Legal Ethics

Lawyer Says April Fool's Joke Was Not an Ethics Violation


A lawyer who announced April 1 that he had been hired at the official White House law blogger is refuting an assertion that the joke violated ethics rules.

Lawyer Eric Turkewitz is becoming known among legal bloggers for his April Fool’s jokes. This year he told readers of his New York Personal Injury Law Blog why he had accepted the White House gig. “I’ll have the opportunity to both expand the scope of my writing and serve my country at the same time,” he wrote, fooling at least one reporter.

Turkewitz’s joke prompted the blog Ethics Alarms to assert that the lawyer had an obligation under Rule 8.4 to refrain from intentional misrepresentation or dishonesty. “There is no April Fool’s Day exception,” the blog said. “Web hoaxes are unethical, always, every day of the week, and web hoaxes perpetrated by lawyers are professional misconduct.”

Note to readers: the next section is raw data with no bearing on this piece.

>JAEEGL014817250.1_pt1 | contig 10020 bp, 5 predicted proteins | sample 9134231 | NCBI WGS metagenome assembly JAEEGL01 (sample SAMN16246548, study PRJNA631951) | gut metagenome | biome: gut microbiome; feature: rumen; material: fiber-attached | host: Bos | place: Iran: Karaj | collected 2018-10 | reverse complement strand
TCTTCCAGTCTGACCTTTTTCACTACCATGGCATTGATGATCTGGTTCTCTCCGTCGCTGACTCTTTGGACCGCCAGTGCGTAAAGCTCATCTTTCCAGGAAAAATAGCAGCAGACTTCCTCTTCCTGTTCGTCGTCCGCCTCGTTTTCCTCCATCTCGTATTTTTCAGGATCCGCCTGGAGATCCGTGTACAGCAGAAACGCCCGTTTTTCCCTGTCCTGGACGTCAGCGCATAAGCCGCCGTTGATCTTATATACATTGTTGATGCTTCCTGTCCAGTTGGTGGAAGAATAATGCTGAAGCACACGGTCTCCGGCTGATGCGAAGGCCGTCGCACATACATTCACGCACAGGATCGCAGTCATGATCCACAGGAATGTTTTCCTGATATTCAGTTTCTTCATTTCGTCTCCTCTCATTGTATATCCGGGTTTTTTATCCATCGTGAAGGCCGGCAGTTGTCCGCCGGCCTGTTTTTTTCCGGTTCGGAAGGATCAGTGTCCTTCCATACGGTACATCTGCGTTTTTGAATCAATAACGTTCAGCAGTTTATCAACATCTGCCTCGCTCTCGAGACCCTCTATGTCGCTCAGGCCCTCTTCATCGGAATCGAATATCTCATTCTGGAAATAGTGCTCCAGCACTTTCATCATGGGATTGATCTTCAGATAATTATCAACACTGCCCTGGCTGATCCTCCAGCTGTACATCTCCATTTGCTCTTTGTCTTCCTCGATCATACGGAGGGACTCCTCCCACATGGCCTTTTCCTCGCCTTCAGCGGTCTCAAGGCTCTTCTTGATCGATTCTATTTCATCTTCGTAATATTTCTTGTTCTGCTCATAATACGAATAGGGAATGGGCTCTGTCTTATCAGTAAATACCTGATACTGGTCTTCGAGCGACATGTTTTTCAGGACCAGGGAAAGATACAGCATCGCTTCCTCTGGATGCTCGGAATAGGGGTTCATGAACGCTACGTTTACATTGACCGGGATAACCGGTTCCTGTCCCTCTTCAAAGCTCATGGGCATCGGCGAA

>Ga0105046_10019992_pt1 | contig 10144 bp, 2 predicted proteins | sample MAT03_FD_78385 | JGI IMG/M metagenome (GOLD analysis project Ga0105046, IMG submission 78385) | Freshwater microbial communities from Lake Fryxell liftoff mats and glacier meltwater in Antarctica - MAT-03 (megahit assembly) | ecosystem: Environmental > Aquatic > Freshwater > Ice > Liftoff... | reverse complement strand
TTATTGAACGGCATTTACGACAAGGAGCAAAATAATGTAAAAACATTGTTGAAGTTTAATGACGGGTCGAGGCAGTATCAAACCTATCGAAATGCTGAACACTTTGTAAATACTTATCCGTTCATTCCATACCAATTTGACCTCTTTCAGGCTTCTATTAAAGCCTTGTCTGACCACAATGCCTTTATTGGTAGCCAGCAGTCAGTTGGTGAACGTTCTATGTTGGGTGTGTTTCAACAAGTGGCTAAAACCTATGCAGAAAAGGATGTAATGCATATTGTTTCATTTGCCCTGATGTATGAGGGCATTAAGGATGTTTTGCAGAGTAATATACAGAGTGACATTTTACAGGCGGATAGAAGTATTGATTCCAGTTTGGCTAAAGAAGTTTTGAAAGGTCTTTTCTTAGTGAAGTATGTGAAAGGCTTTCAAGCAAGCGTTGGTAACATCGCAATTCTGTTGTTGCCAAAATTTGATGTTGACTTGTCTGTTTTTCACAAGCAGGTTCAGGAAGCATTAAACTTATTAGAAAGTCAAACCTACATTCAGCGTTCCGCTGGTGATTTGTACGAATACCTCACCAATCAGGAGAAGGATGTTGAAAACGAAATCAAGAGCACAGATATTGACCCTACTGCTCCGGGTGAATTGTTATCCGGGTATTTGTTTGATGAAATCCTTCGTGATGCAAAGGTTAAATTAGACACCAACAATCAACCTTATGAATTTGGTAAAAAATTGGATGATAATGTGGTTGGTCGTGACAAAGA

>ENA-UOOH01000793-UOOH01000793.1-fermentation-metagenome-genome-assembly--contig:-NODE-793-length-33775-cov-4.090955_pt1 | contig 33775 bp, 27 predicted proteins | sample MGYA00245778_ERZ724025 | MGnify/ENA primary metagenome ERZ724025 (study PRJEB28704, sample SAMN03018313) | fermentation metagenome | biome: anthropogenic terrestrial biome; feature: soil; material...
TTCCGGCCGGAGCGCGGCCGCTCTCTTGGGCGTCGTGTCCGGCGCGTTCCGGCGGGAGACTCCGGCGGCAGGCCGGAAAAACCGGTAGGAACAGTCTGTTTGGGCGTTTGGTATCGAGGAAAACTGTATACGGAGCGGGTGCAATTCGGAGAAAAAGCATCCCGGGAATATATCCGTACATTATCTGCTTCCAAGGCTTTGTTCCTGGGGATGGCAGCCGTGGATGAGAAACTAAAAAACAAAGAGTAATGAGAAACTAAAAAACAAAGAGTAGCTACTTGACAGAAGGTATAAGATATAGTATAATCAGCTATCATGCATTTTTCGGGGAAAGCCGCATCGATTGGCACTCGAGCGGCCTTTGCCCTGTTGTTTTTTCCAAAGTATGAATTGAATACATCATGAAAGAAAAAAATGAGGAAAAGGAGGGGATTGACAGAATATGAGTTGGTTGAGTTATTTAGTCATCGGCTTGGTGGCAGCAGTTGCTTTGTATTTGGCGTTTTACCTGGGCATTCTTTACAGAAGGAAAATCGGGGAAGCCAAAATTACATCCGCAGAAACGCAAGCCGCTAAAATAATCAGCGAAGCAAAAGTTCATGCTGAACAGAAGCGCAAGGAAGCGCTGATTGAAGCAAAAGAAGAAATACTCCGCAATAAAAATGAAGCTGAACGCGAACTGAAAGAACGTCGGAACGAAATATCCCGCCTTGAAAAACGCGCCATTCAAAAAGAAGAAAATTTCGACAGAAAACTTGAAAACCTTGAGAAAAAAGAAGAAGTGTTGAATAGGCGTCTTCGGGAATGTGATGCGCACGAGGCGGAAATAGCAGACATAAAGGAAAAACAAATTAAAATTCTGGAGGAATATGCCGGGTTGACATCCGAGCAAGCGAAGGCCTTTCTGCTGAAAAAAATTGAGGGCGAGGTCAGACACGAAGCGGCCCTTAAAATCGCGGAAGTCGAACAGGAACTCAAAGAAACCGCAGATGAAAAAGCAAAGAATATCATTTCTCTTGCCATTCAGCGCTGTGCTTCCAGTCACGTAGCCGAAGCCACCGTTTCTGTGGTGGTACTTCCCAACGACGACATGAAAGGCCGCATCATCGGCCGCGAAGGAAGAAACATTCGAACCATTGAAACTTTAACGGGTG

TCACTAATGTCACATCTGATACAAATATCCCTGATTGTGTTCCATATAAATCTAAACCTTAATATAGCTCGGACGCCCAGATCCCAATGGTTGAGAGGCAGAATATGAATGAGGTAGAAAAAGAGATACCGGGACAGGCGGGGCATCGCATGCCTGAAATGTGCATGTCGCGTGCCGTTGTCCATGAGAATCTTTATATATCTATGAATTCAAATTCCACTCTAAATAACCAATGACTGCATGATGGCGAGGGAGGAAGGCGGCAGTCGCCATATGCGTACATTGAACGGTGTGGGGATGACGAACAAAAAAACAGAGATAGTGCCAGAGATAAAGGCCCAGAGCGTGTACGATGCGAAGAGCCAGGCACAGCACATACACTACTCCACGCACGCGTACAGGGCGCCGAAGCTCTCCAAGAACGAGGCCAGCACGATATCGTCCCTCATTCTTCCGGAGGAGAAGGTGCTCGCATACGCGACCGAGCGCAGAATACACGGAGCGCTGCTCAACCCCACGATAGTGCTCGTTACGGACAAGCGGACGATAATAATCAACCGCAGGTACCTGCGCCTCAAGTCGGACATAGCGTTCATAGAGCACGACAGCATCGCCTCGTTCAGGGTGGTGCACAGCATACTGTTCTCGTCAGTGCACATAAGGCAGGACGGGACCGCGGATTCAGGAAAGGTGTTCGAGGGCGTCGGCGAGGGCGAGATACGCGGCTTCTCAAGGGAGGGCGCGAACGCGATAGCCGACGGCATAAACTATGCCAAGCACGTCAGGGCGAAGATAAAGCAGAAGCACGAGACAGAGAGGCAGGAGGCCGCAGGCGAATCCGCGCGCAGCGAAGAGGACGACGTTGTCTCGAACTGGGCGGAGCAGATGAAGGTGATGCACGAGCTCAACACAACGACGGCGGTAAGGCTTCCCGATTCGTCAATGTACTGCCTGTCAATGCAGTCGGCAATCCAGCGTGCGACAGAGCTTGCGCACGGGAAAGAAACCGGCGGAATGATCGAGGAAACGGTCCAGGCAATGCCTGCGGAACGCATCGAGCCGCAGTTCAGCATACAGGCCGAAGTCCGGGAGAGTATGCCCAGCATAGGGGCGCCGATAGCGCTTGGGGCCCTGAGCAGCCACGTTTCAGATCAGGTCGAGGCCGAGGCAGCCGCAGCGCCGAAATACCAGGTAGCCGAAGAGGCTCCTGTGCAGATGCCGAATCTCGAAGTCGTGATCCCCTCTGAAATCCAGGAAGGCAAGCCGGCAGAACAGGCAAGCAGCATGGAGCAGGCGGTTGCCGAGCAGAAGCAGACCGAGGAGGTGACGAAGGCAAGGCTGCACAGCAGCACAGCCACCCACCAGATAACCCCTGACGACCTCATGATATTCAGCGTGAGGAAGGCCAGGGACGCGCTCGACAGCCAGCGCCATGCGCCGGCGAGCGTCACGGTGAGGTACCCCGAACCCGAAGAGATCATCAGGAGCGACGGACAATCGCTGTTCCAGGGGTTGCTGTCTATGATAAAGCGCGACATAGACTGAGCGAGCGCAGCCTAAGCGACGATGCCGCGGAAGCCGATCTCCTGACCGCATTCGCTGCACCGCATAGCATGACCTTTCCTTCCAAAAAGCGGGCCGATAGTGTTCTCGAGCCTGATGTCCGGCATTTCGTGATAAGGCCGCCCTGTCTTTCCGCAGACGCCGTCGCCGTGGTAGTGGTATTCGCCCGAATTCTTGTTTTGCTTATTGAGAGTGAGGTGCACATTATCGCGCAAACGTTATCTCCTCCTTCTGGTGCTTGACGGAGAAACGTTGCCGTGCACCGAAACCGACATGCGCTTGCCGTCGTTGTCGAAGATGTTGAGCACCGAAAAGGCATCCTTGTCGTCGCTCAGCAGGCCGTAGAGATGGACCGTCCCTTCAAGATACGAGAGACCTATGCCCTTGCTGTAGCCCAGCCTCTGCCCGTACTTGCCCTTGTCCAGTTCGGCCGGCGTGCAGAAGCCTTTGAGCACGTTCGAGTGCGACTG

Turkewitz disagrees in a new blog post. He cites a recent federal appeals court decision holding that law firm ads showing space aliens and lawyers running at breakneck speeds did not violate ethics rules.

“It was all about First Amendment protections of free speech,” Turkewitz writes.

He also points out that his joke wasn’t pulled in conjunction with representation of a client. “Thus, if you make the April Fool’s joke an ethical violation, then so too are misrepresentations surrounding surprise parties, Santa Claus and The Tooth Fairy,” he writes.

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